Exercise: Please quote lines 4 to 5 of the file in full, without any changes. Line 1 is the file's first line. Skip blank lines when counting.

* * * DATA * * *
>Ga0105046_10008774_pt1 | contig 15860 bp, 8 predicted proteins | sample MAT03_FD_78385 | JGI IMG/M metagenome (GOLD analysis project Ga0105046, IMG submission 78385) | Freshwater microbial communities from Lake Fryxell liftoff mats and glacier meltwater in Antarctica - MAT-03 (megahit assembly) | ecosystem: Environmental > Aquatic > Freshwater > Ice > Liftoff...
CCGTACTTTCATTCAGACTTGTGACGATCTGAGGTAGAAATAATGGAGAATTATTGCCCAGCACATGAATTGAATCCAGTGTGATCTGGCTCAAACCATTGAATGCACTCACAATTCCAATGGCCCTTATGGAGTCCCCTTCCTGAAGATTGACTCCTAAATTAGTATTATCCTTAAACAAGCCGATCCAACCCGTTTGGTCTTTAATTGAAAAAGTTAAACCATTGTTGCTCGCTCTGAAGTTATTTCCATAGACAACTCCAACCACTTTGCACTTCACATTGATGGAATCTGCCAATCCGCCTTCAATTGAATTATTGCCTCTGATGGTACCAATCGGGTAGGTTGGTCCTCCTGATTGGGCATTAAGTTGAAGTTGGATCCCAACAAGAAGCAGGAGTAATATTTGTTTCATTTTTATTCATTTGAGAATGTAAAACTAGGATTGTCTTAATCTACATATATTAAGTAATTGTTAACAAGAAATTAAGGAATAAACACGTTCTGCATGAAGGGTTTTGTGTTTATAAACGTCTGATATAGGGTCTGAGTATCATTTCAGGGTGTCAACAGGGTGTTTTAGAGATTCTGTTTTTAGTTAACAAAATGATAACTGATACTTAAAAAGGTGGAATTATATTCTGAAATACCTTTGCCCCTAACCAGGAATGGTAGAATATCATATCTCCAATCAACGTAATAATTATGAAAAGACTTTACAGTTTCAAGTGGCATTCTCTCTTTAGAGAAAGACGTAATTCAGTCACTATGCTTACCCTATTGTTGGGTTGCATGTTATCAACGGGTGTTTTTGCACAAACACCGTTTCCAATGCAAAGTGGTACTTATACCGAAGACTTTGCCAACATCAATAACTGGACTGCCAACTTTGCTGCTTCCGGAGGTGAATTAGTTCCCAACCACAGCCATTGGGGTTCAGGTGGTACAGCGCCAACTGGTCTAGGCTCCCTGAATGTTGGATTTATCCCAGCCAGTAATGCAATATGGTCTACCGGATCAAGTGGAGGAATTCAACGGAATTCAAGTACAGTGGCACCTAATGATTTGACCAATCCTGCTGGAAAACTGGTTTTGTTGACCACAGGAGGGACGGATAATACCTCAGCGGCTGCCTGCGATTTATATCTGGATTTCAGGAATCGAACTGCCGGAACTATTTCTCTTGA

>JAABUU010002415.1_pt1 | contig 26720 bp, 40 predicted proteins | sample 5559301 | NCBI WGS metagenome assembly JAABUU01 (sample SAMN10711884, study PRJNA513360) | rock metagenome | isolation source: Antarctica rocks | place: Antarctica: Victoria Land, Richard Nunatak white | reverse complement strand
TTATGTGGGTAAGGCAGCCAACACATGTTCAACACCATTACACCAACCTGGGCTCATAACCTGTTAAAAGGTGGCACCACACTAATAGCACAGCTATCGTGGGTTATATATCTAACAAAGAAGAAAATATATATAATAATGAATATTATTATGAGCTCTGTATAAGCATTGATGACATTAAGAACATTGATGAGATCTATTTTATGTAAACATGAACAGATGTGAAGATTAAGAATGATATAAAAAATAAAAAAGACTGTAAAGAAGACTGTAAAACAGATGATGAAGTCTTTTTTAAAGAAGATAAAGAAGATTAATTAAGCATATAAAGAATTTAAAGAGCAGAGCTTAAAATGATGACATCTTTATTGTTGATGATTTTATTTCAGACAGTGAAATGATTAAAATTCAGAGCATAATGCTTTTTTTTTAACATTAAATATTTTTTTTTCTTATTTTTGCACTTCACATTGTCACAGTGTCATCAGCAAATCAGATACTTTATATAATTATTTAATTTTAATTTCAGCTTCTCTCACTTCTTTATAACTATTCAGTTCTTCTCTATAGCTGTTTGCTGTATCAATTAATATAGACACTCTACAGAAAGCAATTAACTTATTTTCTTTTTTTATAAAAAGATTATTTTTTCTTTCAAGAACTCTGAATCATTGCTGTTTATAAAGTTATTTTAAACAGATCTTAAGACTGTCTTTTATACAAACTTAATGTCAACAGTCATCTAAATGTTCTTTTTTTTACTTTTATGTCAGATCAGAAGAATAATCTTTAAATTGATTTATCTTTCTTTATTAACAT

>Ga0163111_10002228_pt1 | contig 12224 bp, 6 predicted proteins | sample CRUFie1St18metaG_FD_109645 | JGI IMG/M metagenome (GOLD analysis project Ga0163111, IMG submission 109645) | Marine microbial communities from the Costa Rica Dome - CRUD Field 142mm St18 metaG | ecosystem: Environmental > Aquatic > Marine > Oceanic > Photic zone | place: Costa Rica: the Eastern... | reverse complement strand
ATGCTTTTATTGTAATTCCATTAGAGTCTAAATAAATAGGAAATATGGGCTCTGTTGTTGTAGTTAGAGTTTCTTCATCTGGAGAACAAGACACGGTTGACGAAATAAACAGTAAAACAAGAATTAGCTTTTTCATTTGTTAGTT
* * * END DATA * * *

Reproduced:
TTATGTGGGTAAGGCAGCCAACACATGTTCAACACCATTACACCAACCTGGGCTCATAACCTGTTAAAAGGTGGCACCACACTAATAGCACAGCTATCGTGGGTTATATATCTAACAAAGAAGAAAATATATATAATAATGAATATTATTATGAGCTCTGTATAAGCATTGATGACATTAAGAACATTGATGAGATCTATTTTATGTAAACATGAACAGATGTGAAGATTAAGAATGATATAAAAAATAAAAAAGACTGTAAAGAAGACTGTAAAACAGATGATGAAGTCTTTTTTAAAGAAGATAAAGAAGATTAATTAAGCATATAAAGAATTTAAAGAGCAGAGCTTAAAATGATGACATCTTTATTGTTGATGATTTTATTTCAGACAGTGAAATGATTAAAATTCAGAGCATAATGCTTTTTTTTTAACATTAAATATTTTTTTTTCTTATTTTTGCACTTCACATTGTCACAGTGTCATCAGCAAATCAGATACTTTATATAATTATTTAATTTTAATTTCAGCTTCTCTCACTTCTTTATAACTATTCAGTTCTTCTCTATAGCTGTTTGCTGTATCAATTAATATAGACACTCTACAGAAAGCAATTAACTTATTTTCTTTTTTTATAAAAAGATTATTTTTTCTTTCAAGAACTCTGAATCATTGCTGTTTATAAAGTTATTTTAAACAGATCTTAAGACTGTCTTTTATACAAACTTAATGTCAACAGTCATCTAAATGTTCTTTTTTTTACTTTTATGTCAGATCAGAAGAATAATCTTTAAATTGATTTATCTTTCTTTATTAACAT

>Ga0163111_10002228_pt1 | contig 12224 bp, 6 predicted proteins | sample CRUFie1St18metaG_FD_109645 | JGI IMG/M metagenome (GOLD analysis project Ga0163111, IMG submission 109645) | Marine microbial communities from the Costa Rica Dome - CRUD Field 142mm St18 metaG | ecosystem: Environmental > Aquatic > Marine > Oceanic > Photic zone | place: Costa Rica: the Eastern... | reverse complement strand